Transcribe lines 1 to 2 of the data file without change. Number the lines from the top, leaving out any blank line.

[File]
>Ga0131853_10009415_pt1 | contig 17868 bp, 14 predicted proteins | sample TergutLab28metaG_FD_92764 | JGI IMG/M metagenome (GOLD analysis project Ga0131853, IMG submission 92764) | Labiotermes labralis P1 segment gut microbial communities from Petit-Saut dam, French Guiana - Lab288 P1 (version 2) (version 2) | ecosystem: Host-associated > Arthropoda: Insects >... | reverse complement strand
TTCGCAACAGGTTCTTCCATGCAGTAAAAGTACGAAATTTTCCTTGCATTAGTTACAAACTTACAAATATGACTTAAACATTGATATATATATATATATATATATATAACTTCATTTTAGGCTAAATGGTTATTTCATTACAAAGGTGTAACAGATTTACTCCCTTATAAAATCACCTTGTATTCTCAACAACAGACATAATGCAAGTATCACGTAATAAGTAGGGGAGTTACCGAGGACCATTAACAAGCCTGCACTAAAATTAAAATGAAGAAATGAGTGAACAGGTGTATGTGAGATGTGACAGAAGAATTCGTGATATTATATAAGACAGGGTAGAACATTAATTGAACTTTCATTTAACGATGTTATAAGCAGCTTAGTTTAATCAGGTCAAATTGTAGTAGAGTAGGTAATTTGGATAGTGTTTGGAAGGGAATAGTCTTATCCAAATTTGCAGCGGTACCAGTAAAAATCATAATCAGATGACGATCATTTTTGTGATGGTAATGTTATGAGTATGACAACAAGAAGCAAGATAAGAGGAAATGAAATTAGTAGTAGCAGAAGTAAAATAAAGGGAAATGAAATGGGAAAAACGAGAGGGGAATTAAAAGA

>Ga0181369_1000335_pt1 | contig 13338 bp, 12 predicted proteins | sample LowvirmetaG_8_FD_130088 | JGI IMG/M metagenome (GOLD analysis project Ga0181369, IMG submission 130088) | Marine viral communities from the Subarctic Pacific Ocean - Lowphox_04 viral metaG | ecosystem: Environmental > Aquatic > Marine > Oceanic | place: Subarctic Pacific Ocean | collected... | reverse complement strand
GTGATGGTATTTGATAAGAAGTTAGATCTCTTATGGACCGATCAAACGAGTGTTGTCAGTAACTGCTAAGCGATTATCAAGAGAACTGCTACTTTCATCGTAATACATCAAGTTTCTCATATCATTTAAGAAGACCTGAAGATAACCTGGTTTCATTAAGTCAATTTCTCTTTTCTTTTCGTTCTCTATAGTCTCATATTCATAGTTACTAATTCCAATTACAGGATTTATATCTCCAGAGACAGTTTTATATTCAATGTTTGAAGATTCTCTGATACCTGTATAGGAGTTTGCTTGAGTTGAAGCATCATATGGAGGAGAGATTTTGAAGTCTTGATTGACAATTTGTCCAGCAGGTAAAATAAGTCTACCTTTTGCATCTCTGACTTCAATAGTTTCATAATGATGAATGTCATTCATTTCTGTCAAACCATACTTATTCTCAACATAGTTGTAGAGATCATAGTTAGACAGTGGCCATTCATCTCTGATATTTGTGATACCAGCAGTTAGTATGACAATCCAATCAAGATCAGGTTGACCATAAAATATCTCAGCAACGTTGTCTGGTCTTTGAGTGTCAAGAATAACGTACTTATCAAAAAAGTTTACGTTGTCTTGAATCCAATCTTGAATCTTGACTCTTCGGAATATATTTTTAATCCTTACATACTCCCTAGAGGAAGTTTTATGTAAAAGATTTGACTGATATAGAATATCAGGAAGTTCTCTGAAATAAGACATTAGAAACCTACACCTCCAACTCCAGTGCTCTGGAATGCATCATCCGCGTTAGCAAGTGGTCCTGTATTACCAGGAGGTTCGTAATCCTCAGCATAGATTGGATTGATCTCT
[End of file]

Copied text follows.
>Ga0131853_10009415_pt1 | contig 17868 bp, 14 predicted proteins | sample TergutLab28metaG_FD_92764 | JGI IMG/M metagenome (GOLD analysis project Ga0131853, IMG submission 92764) | Labiotermes labralis P1 segment gut microbial communities from Petit-Saut dam, French Guiana - Lab288 P1 (version 2) (version 2) | ecosystem: Host-associated > Arthropoda: Insects >... | reverse complement strand
TTCGCAACAGGTTCTTCCATGCAGTAAAAGTACGAAATTTTCCTTGCATTAGTTACAAACTTACAAATATGACTTAAACATTGATATATATATATATATATATATATAACTTCATTTTAGGCTAAATGGTTATTTCATTACAAAGGTGTAACAGATTTACTCCCTTATAAAATCACCTTGTATTCTCAACAACAGACATAATGCAAGTATCACGTAATAAGTAGGGGAGTTACCGAGGACCATTAACAAGCCTGCACTAAAATTAAAATGAAGAAATGAGTGAACAGGTGTATGTGAGATGTGACAGAAGAATTCGTGATATTATATAAGACAGGGTAGAACATTAATTGAACTTTCATTTAACGATGTTATAAGCAGCTTAGTTTAATCAGGTCAAATTGTAGTAGAGTAGGTAATTTGGATAGTGTTTGGAAGGGAATAGTCTTATCCAAATTTGCAGCGGTACCAGTAAAAATCATAATCAGATGACGATCATTTTTGTGATGGTAATGTTATGAGTATGACAACAAGAAGCAAGATAAGAGGAAATGAAATTAGTAGTAGCAGAAGTAAAATAAAGGGAAATGAAATGGGAAAAACGAGAGGGGAATTAAAAGA